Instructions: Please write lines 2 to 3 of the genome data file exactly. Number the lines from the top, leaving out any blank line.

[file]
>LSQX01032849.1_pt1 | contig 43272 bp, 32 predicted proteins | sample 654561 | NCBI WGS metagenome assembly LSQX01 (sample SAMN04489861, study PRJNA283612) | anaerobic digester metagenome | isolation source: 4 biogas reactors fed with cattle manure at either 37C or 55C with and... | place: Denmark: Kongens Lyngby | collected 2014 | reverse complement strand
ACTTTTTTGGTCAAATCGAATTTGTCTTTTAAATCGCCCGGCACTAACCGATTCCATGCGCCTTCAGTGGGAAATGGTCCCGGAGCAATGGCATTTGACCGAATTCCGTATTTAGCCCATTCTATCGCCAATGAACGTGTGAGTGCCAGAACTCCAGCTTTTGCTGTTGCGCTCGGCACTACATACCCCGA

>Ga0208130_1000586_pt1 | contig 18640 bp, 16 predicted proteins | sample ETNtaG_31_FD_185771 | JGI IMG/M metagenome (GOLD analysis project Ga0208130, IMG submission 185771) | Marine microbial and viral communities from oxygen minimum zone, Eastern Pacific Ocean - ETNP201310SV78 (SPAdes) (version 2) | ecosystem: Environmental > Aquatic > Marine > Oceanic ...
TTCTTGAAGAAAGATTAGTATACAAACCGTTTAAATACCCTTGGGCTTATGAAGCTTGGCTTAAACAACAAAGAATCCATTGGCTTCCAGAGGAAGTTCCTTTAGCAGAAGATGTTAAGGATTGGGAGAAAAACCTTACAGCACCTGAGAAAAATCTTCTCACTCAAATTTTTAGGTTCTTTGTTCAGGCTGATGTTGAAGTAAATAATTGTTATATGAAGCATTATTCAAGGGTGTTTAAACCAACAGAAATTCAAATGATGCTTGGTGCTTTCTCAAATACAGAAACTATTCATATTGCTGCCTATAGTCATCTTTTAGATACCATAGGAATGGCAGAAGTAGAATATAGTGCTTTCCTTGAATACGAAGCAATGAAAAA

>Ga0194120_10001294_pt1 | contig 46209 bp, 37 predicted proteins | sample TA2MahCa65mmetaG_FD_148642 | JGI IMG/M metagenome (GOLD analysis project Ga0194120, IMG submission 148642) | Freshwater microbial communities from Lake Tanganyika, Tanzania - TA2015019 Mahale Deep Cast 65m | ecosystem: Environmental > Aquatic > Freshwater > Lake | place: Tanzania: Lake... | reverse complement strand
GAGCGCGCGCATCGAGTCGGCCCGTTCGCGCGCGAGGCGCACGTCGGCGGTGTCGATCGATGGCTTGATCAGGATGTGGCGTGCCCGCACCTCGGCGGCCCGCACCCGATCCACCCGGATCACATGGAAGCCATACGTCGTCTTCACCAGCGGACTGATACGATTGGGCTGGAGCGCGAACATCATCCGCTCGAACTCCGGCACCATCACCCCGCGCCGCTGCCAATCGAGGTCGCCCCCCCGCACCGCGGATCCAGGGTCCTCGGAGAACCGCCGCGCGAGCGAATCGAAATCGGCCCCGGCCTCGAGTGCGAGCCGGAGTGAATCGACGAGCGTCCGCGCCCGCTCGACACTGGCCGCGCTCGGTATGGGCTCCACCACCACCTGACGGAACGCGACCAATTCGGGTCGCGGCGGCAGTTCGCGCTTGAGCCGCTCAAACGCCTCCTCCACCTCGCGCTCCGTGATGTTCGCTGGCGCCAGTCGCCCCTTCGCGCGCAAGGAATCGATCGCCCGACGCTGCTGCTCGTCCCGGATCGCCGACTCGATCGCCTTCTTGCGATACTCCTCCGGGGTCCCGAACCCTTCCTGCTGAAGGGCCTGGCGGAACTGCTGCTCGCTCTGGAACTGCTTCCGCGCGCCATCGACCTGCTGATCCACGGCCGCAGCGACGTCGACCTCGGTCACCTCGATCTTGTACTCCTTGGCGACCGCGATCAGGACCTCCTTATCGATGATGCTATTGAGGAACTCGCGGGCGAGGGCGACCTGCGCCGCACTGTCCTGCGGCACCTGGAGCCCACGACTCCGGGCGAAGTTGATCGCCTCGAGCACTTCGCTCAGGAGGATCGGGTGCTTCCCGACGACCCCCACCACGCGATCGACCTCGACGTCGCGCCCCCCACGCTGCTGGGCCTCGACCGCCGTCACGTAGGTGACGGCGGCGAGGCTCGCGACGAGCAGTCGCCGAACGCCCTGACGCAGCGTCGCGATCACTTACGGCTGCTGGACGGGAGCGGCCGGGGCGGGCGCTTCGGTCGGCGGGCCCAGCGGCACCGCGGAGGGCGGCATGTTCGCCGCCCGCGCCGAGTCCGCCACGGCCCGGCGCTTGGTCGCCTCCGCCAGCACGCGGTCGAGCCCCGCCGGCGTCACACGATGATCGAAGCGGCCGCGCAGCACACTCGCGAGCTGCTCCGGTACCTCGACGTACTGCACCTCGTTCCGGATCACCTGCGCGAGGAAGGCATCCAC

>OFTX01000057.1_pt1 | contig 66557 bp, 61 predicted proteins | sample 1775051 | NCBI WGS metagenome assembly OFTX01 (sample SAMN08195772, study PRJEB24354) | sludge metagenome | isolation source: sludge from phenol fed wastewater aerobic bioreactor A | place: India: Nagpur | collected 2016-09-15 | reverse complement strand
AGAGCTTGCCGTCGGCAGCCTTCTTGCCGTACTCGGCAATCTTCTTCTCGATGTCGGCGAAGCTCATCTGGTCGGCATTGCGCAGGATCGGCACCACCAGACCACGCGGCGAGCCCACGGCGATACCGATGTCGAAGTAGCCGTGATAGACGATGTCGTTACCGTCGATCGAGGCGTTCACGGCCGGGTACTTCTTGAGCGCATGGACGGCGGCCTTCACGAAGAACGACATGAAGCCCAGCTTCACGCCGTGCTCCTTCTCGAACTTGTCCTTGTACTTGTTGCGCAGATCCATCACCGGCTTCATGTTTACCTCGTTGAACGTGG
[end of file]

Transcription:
ACTTTTTTGGTCAAATCGAATTTGTCTTTTAAATCGCCCGGCACTAACCGATTCCATGCGCCTTCAGTGGGAAATGGTCCCGGAGCAATGGCATTTGACCGAATTCCGTATTTAGCCCATTCTATCGCCAATGAACGTGTGAGTGCCAGAACTCCAGCTTTTGCTGTTGCGCTCGGCACTACATACCCCGA

>Ga0208130_1000586_pt1 | contig 18640 bp, 16 predicted proteins | sample ETNtaG_31_FD_185771 | JGI IMG/M metagenome (GOLD analysis project Ga0208130, IMG submission 185771) | Marine microbial and viral communities from oxygen minimum zone, Eastern Pacific Ocean - ETNP201310SV78 (SPAdes) (version 2) | ecosystem: Environmental > Aquatic > Marine > Oceanic ...